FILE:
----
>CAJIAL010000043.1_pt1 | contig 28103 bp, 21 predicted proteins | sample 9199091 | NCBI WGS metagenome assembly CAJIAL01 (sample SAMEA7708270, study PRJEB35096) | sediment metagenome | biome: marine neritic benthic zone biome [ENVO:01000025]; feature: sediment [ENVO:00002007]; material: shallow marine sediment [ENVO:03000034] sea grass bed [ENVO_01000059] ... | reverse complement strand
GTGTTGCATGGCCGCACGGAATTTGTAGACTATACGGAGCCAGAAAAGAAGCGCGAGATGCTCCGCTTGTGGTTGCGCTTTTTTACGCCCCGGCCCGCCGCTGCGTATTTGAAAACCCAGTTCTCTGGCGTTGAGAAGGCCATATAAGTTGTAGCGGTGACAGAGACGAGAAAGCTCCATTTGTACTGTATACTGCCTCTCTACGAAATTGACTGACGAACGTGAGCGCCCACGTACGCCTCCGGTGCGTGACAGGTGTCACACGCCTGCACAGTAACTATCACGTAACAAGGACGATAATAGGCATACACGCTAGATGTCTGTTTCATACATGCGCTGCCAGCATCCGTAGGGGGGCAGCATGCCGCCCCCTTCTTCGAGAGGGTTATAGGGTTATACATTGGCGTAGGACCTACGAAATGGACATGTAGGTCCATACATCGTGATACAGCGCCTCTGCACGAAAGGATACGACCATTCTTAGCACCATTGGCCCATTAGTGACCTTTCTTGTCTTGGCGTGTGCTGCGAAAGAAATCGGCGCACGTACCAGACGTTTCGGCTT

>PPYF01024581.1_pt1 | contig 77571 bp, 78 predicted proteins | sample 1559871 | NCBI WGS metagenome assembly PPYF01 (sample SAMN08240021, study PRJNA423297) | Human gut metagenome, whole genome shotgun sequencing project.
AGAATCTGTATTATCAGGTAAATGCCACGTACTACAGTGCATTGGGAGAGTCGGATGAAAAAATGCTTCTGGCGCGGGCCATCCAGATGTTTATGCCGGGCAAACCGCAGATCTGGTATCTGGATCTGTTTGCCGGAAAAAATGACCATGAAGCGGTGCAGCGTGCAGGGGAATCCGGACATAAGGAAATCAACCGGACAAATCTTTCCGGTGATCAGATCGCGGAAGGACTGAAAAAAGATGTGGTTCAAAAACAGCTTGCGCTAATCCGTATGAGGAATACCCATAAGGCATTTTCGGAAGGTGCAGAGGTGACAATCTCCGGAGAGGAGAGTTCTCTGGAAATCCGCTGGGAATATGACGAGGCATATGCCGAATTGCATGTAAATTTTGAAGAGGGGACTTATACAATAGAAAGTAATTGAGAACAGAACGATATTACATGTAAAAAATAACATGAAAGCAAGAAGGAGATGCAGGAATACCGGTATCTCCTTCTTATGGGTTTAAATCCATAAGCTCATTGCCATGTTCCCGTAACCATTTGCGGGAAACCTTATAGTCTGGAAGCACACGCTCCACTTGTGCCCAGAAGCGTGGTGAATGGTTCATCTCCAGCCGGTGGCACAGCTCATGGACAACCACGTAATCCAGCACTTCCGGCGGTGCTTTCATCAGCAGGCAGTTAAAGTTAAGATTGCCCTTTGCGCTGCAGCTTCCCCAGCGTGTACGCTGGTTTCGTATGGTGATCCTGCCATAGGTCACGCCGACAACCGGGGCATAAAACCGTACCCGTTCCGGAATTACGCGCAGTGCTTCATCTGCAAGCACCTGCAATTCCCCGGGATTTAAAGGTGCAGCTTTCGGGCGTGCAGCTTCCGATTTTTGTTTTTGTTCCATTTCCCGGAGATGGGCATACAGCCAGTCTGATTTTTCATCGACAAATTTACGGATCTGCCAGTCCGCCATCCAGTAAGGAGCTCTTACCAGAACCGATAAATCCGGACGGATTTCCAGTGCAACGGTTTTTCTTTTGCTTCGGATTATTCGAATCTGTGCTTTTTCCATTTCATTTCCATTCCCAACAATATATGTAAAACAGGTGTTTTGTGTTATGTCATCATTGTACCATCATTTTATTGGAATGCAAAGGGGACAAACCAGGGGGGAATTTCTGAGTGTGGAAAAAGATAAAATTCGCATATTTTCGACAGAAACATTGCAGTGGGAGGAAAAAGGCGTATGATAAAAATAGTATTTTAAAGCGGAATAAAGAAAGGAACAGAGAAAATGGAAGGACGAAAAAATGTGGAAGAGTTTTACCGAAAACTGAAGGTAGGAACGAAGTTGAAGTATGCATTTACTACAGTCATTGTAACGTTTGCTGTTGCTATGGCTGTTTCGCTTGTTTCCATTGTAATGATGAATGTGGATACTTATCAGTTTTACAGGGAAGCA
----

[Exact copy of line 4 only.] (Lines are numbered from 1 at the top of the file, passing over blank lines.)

AGAATCTGTATTATCAGGTAAATGCCACGTACTACAGTGCATTGGGAGAGTCGGATGAAAAAATGCTTCTGGCGCGGGCCATCCAGATGTTTATGCCGGGCAAACCGCAGATCTGGTATCTGGATCTGTTTGCCGGAAAAAATGACCATGAAGCGGTGCAGCGTGCAGGGGAATCCGGACATAAGGAAATCAACCGGACAAATCTTTCCGGTGATCAGATCGCGGAAGGACTGAAAAAAGATGTGGTTCAAAAACAGCTTGCGCTAATCCGTATGAGGAATACCCATAAGGCATTTTCGGAAGGTGCAGAGGTGACAATCTCCGGAGAGGAGAGTTCTCTGGAAATCCGCTGGGAATATGACGAGGCATATGCCGAATTGCATGTAAATTTTGAAGAGGGGACTTATACAATAGAAAGTAATTGAGAACAGAACGATATTACATGTAAAAAATAACATGAAAGCAAGAAGGAGATGCAGGAATACCGGTATCTCCTTCTTATGGGTTTAAATCCATAAGCTCATTGCCATGTTCCCGTAACCATTTGCGGGAAACCTTATAGTCTGGAAGCACACGCTCCACTTGTGCCCAGAAGCGTGGTGAATGGTTCATCTCCAGCCGGTGGCACAGCTCATGGACAACCACGTAATCCAGCACTTCCGGCGGTGCTTTCATCAGCAGGCAGTTAAAGTTAAGATTGCCCTTTGCGCTGCAGCTTCCCCAGCGTGTACGCTGGTTTCGTATGGTGATCCTGCCATAGGTCACGCCGACAACCGGGGCATAAAACCGTACCCGTTCCGGAATTACGCGCAGTGCTTCATCTGCAAGCACCTGCAATTCCCCGGGATTTAAAGGTGCAGCTTTCGGGCGTGCAGCTTCCGATTTTTGTTTTTGTTCCATTTCCCGGAGATGGGCATACAGCCAGTCTGATTTTTCATCGACAAATTTACGGATCTGCCAGTCCGCCATCCAGTAAGGAGCTCTTACCAGAACCGATAAATCCGGACGGATTTCCAGTGCAACGGTTTTTCTTTTGCTTCGGATTATTCGAATCTGTGCTTTTTCCATTTCATTTCCATTCCCAACAATATATGTAAAACAGGTGTTTTGTGTTATGTCATCATTGTACCATCATTTTATTGGAATGCAAAGGGGACAAACCAGGGGGGAATTTCTGAGTGTGGAAAAAGATAAAATTCGCATATTTTCGACAGAAACATTGCAGTGGGAGGAAAAAGGCGTATGATAAAAATAGTATTTTAAAGCGGAATAAAGAAAGGAACAGAGAAAATGGAAGGACGAAAAAATGTGGAAGAGTTTTACCGAAAACTGAAGGTAGGAACGAAGTTGAAGTATGCATTTACTACAGTCATTGTAACGTTTGCTGTTGCTATGGCTGTTTCGCTTGTTTCCATTGTAATGATGAATGTGGATACTTATCAGTTTTACAGGGAAGCA